At the Gogol Centre

Marina Warner

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‘Can you speak Russian? No? So why go to the theatre when you can’t understand a word?’ My challenger (English) was incredulous that I’d asked one of the Russian helpers on the British Council tour, whose mother had been a principal dancer with the Kirov, to find me, if at all possible, a ticket to a play. There was a performance of Anna Akhmatova’s poetry, she’d told me. The legendary Alla Demidova would be performing; the director was Kirill Serebrennikov, a daring force in the Russian avant-garde; and it would be taking place in the Gogol Centre, a former warehouse designed in industrial cool with gorgeous Constructivist lettering that makes the word Гоголь look like the limbs of an Alexandra Exter puppet.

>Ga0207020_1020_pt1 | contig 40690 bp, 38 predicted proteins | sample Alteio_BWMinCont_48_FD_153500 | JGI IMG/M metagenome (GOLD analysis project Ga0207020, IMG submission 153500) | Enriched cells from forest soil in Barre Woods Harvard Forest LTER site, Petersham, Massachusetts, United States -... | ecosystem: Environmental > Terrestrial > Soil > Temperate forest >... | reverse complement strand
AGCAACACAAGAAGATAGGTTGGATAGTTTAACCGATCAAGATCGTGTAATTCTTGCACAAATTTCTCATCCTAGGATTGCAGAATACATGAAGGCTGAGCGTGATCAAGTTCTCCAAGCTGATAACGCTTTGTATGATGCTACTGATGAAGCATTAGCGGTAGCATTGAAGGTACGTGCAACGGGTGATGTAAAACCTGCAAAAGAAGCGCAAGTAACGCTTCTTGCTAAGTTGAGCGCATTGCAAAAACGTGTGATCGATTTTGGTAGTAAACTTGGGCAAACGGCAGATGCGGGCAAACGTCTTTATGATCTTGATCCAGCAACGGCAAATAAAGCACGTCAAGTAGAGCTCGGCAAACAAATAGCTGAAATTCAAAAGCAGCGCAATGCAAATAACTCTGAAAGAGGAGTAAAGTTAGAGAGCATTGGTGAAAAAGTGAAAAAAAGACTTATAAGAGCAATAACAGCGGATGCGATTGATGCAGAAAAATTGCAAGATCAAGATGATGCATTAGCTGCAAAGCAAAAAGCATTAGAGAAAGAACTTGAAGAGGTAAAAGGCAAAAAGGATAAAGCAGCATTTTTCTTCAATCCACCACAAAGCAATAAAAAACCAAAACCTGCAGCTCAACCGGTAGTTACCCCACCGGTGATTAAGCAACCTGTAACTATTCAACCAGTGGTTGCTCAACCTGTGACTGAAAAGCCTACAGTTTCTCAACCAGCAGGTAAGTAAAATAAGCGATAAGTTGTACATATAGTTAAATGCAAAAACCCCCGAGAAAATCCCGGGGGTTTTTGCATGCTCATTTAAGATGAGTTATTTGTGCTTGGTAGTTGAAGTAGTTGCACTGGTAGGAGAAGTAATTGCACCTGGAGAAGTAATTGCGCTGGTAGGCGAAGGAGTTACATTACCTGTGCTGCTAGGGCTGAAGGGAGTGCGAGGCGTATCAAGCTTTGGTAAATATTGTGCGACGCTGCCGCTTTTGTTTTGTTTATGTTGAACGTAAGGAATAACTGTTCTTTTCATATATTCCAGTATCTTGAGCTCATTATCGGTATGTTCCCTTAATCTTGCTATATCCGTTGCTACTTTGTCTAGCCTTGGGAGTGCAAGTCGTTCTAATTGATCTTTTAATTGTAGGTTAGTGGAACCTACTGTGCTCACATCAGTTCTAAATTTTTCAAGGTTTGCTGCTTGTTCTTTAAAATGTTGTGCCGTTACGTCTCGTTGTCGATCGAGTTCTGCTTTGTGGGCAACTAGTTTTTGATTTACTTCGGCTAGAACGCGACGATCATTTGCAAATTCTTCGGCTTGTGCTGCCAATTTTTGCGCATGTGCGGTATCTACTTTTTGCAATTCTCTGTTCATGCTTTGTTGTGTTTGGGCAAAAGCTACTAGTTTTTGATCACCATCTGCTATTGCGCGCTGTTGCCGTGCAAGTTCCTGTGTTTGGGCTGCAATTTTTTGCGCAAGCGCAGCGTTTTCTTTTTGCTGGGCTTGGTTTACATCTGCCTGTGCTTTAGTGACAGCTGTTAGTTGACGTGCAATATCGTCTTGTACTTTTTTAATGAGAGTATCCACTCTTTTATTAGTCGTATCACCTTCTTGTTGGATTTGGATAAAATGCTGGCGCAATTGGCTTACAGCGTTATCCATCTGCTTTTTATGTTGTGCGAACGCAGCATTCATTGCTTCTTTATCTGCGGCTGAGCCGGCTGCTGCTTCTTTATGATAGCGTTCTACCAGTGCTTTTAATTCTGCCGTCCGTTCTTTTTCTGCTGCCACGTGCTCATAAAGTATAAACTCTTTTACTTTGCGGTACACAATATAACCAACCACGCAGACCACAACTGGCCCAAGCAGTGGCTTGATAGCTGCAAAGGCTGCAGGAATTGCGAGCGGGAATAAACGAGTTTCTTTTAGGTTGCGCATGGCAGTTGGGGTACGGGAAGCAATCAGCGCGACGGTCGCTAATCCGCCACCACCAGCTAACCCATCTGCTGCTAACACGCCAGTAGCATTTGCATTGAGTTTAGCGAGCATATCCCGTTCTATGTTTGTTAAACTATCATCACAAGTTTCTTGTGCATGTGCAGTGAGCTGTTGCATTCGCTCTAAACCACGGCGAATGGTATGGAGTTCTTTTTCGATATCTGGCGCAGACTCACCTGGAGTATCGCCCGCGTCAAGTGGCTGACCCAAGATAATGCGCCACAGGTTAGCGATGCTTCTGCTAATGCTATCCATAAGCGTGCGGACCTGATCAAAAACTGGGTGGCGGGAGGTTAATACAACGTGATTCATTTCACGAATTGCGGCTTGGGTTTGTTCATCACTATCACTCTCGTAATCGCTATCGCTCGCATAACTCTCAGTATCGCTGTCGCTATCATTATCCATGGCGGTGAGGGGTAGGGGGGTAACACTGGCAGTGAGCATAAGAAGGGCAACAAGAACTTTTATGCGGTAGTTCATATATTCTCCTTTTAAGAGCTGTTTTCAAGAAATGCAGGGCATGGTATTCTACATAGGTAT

It was the premiere, packed with an alternative-looking, very stylish crowd. Demidova drifted inconsequentially onto the stage, then struck a pose, raised her head, stiffened her back, extended her jewelled hands, and became the Akhmatova of the portraits and the photographs. Her performance was dramatising some of the best known raging laments: ‘Requiem’, ‘Northern Elegies’, ‘Poem without a Hero’. Ferocious music rose from the three harps on stage, drums and a huge gong; behind her, montages of newsreels and photographs flickered – there was Stalin giving a speech, looking much younger than usual, there were trudging marchers, refugees on icefloes, bombs, wreckage, more ice, more wretches in the long desperate siege of Leningrad, the stirring hopes, the dashed hopes, the dead and dying. Demidova was proclaiming: her Akhmatova was an angel of history, a witness and chronicler of terrible times, of her own sufferings and many others’, her savaged country’s elegist and funeral orator.